Wine, bread, and water, between doctrine and alternative. Norms and practical issues concerning the Eucharist and baptism in thirteenth-century Europe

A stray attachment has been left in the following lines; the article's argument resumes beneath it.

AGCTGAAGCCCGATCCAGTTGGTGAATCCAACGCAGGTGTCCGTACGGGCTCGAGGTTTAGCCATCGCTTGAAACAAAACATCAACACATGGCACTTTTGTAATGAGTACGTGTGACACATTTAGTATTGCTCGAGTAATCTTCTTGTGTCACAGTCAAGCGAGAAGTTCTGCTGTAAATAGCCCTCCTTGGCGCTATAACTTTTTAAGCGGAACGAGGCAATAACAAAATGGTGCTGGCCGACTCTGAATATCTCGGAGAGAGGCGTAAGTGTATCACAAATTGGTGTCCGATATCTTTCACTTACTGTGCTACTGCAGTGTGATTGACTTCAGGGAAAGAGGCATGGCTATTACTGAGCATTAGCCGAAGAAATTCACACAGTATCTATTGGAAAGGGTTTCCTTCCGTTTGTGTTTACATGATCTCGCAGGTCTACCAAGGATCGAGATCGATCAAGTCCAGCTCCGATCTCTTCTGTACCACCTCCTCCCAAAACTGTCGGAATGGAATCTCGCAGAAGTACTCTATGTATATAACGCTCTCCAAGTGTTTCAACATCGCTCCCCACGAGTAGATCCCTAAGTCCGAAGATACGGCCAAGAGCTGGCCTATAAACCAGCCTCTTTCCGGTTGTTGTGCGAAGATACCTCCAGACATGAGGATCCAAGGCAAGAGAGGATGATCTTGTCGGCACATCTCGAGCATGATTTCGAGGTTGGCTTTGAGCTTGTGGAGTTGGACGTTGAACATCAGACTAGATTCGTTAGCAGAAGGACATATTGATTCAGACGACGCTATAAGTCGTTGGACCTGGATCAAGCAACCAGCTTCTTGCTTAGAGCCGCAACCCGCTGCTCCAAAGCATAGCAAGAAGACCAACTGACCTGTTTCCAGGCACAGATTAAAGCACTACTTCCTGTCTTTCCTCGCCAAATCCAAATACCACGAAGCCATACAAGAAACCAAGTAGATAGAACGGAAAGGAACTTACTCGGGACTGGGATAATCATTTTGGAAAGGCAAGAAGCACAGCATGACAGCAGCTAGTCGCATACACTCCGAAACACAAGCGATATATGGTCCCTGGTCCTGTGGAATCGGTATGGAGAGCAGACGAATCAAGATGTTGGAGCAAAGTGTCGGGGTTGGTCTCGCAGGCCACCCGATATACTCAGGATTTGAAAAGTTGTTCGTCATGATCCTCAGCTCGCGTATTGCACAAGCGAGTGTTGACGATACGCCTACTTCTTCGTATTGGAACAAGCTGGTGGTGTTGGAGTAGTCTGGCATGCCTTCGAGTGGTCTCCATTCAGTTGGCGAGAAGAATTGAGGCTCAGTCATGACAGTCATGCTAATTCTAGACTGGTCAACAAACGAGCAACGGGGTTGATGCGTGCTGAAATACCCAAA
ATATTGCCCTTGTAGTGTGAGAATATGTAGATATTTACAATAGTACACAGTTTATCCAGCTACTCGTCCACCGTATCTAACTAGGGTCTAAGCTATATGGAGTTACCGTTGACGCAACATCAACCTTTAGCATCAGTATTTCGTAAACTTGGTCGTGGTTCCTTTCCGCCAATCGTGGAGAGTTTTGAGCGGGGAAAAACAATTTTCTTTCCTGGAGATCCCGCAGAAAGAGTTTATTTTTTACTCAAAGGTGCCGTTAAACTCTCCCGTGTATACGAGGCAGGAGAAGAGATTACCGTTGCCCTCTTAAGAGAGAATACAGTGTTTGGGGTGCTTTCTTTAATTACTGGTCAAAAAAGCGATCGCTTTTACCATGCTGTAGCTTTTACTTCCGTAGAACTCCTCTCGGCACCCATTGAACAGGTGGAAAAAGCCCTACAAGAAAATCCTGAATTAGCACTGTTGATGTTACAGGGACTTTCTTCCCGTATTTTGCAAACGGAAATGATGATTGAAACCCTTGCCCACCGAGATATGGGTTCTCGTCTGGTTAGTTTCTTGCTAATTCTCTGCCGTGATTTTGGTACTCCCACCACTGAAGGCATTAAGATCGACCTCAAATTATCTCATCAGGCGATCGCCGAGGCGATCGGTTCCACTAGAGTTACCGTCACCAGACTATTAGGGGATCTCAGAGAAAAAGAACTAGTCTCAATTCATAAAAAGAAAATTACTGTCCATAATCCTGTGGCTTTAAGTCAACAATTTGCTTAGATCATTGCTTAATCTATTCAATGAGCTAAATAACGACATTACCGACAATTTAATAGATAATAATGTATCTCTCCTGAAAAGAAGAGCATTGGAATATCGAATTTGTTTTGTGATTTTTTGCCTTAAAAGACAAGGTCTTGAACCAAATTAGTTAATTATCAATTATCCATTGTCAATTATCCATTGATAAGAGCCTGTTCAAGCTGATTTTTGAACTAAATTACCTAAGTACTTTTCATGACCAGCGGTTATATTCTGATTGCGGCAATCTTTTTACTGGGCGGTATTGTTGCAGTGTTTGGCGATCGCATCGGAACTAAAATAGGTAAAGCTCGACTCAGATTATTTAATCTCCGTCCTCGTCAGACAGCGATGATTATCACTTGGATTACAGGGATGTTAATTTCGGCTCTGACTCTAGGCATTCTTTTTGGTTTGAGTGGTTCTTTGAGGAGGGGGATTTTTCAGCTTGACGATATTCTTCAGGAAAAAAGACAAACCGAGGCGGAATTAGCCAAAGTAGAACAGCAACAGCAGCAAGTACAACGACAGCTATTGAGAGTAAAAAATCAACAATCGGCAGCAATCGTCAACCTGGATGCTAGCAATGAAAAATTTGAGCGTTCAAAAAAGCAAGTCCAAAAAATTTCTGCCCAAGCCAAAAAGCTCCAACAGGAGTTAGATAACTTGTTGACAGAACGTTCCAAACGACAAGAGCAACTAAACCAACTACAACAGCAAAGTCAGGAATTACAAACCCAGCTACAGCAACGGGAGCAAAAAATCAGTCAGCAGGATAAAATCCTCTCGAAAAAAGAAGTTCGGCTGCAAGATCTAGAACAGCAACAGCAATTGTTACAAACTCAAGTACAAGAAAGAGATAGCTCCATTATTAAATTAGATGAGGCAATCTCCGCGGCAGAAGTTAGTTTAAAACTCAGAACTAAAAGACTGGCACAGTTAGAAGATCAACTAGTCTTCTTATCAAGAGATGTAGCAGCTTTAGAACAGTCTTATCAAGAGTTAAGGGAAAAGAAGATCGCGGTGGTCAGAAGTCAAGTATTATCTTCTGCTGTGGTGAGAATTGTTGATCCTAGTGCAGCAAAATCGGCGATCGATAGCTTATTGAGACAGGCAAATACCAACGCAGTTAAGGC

Guillaume Durand’s Rationale divinorum officiorum was a liturgical encyclopedia which soon became the most important work of its kind, and thus represents an invaluable resource for the study of various aspects of liturgy and ritual in late thirteenth-century Europe. This contribution focuses on norms featured in the Rationale regarding two Christian sacraments - the Eucharist and baptism - for the they were held to originate from the same source (the wound on Christ’s side caused by the spear thrown by a Roman soldier). Both of these sacraments required elements for the administration (wine, water, bread) which had to meet specific characteristics, and this generated several issues, mainly concerning their availability and other practical issues. This study analyzes such characteristics and occasional proposals to replace the aforementioned elements by contextualizing Guillaume’s work within a wider intellectual and normative context, including Thomas Aquinas and earlier canon law. The intention is to show: 1) how fundamental a role normativity played in drawing the line between liturgy, heresy, and desecration; and 2) that normativity had to take practicality into account.
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